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Cinema in Focus: ‘Indiana Jones and the Kingdom of the Crystal Skull’

The fourth in the series is nostalgic and divergent, and includes the classic values in other Indiana Jones films.

3 Stars – Wholesome

The latest installment of Steven Spielberg‘s and George LucasIndiana Jones film series is nostalgic and divergent. Kingdom of the Crystal Skull is nostalgic because it is filled with vintage Indy action combining educational intellect with impossible fight scenes. It is nostalgic in its references to Indy’s fear of snakes, the mapping of the airplanes’ route and packed government warehouses where valuable and powerful artifacts are neglected.

For those who have seen the previous films, we recognize the hat, shadow and theme music as Indy makes his appearance, and we enjoy seeing cherubim’s wings on the Ark of the Covenant as it is revealed inside a damaged crate. But this fourth film created by the combined genius of Spielberg and Lucas and still casting 65-year-old Harrison Ford as Indy is divergent because it steps away from human history with our religious antiquities and moves into science fiction with an emphasis not on extraterrestrials but on interdimensional beings with the classic elongated skulls and large eyes of sci-fi aliens.

Unlike Spielberg’s E.T., in which the science fiction is a children’s tale and the extraterrestrial being is like a toy, the being or beings in this tale are dangerous. Their postmortem power is destructive to humans and the environment as they seek their own unity and return to their own dimension.

Using the mystical symbols and mysteries of the Inca culture as its loose connection to history, in this fourth chapter, Indy is embroiled in a Russian scheme to control the power of the crystal skull. We soon discover that this is not an artifact of antiquity; rather, the skull represents a power that is not of this world. The ensemble cast includes some familiar faces and some new ones. The return of Indy’s love, Marion Ravenwood (Karen Allen), provides the usual relational tension, and the introduction of Irena Spalko (Cate Blanchett) as the obsessed villain fits the Indiana Jones story line.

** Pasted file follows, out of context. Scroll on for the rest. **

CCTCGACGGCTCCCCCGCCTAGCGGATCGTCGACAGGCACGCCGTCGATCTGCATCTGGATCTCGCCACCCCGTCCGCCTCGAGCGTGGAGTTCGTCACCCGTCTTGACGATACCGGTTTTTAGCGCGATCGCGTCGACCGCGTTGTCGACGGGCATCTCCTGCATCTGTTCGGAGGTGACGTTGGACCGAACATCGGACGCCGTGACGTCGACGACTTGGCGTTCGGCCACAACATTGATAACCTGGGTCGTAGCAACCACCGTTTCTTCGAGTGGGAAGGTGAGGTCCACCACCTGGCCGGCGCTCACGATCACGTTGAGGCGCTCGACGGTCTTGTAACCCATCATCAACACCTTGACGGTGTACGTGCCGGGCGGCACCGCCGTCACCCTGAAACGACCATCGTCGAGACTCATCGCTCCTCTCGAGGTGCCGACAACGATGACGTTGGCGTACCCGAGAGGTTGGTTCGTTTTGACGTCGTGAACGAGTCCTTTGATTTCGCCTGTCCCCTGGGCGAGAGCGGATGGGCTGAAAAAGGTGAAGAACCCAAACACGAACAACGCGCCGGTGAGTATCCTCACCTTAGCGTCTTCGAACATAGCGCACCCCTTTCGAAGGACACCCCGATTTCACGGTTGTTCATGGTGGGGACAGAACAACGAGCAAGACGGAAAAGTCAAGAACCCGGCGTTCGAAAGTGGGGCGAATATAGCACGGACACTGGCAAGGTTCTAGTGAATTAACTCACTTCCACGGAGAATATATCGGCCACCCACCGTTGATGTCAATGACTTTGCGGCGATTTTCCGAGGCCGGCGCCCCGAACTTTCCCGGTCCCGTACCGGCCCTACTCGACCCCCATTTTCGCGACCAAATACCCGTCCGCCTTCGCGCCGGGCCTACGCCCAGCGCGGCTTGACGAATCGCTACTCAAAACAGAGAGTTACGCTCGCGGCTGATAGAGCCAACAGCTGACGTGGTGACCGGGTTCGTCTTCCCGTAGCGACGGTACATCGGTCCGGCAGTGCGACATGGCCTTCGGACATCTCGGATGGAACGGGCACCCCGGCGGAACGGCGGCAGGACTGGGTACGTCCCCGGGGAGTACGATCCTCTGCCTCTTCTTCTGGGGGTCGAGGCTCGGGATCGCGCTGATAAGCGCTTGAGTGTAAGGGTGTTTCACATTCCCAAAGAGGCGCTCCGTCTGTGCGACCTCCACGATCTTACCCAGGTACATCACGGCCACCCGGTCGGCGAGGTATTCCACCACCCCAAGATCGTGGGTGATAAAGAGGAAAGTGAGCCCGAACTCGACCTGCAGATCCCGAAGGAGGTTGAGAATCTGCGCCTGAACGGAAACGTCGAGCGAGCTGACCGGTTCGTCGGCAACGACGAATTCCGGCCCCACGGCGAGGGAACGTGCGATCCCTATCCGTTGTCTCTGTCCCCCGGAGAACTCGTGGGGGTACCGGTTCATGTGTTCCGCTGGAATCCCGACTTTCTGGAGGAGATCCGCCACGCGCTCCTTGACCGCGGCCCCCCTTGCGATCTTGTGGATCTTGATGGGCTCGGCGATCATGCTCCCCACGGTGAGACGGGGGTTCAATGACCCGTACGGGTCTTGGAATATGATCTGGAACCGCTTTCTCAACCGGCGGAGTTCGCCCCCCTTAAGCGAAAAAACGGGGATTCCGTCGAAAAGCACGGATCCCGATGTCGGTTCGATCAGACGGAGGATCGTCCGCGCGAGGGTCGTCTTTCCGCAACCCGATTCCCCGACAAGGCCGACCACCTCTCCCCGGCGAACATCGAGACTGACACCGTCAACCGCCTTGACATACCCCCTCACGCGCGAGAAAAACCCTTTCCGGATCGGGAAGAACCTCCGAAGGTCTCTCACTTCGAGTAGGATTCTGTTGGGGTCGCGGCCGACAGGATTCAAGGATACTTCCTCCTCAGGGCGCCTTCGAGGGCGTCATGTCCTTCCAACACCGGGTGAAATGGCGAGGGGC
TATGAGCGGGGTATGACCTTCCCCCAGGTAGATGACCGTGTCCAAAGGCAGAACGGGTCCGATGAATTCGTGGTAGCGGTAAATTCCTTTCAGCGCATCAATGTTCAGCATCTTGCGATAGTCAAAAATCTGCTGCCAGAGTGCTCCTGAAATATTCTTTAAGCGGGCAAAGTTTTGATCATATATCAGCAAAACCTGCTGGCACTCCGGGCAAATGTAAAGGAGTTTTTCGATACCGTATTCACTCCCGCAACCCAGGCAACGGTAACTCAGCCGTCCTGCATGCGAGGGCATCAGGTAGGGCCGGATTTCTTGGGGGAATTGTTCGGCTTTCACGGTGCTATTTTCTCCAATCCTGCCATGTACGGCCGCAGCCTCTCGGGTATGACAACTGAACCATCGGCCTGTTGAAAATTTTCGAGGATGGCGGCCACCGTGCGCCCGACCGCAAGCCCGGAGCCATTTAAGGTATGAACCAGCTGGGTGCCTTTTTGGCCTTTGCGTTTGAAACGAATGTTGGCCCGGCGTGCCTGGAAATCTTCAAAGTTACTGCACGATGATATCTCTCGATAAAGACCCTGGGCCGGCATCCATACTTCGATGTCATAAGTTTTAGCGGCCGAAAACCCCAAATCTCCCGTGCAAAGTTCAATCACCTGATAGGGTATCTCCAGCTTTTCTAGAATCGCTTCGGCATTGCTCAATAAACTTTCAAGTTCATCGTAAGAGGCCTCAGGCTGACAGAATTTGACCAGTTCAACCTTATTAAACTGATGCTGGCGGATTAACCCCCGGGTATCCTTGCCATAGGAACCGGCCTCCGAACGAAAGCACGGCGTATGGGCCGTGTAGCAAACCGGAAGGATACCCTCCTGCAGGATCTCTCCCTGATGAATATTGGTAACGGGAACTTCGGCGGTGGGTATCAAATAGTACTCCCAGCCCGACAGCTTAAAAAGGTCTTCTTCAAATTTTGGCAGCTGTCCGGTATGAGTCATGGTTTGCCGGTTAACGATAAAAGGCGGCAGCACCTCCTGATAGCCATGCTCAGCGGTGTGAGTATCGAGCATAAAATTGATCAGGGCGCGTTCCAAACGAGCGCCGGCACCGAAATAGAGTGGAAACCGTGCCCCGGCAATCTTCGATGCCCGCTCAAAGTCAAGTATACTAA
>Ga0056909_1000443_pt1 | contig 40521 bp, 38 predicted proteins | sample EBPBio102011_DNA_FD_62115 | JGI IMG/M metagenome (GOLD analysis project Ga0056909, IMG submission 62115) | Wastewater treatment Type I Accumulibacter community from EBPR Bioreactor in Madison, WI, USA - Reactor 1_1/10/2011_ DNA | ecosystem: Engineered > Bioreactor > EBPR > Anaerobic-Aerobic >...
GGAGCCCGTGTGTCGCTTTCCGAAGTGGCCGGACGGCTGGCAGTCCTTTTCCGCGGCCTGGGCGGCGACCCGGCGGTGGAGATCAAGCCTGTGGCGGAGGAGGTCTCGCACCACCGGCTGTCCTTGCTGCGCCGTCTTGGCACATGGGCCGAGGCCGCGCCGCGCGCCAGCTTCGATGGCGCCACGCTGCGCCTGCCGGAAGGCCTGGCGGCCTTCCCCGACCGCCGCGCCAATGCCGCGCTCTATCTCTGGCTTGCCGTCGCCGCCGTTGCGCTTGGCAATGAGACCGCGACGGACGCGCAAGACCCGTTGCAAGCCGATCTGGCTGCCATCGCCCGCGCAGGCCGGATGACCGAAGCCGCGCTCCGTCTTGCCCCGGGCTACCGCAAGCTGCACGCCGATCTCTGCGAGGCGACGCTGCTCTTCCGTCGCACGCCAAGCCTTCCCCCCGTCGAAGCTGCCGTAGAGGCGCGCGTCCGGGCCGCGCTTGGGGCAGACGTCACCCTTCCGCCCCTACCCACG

When former schoolmate and fellow archaeologist Professor “Ox” Oxley (John Hurt) is taken captive by the Russians, Marion goes to help him. When she is also taken captive, she gets a letter out to her son, Mutt Williams (Shia LaBeouf), to get Indy to help them. This begins the adventure as we realize that both Ox and Indy had a fascination with the legend of the crystal skull and the City of Gold.

The classic values of the Indiana Jones films are present in Kingdom of the Crystal Skull: Education is exciting and necessary, the world is full of adventure but also of danger, there are powers that can destroy you when you try to control them, betrayers will pay for their deceit, greed can cost your life and friendship can save it. Those are lessons that are true in life as well as in these fictional tales.


  • It has been noted that the large-eyed skulls that are picked up by modern science fiction to depict extraterrestrials and, in this film, interdimensional beings, bears a strong resemblance to the large-eyed demons from the drawings of the middle ages. Do you believe there is a connection? Do you believe these images are the same, different or just archetypal and fictional?

  • When greedy “Mac” George McHale (Ray Winstone) betrays Indy, he eventually pays the ultimate price. Do you believe greedy people pay for their desires in this life? How is their payment most often exacted?

  • The discovery of the special relationship between Mutt and Indy sets the stage for future Indiana Jones films. Do you think Mutt will make a good lead character? What will need to change in this character if he is going to continue the vintage story line?
  • Cinema In Focus is a social and spiritual movie commentary. Hal Conklin is a former mayor of Santa Barbara, and Denny Wayman is pastor of the Free Methodist Church. For more reviews, visit

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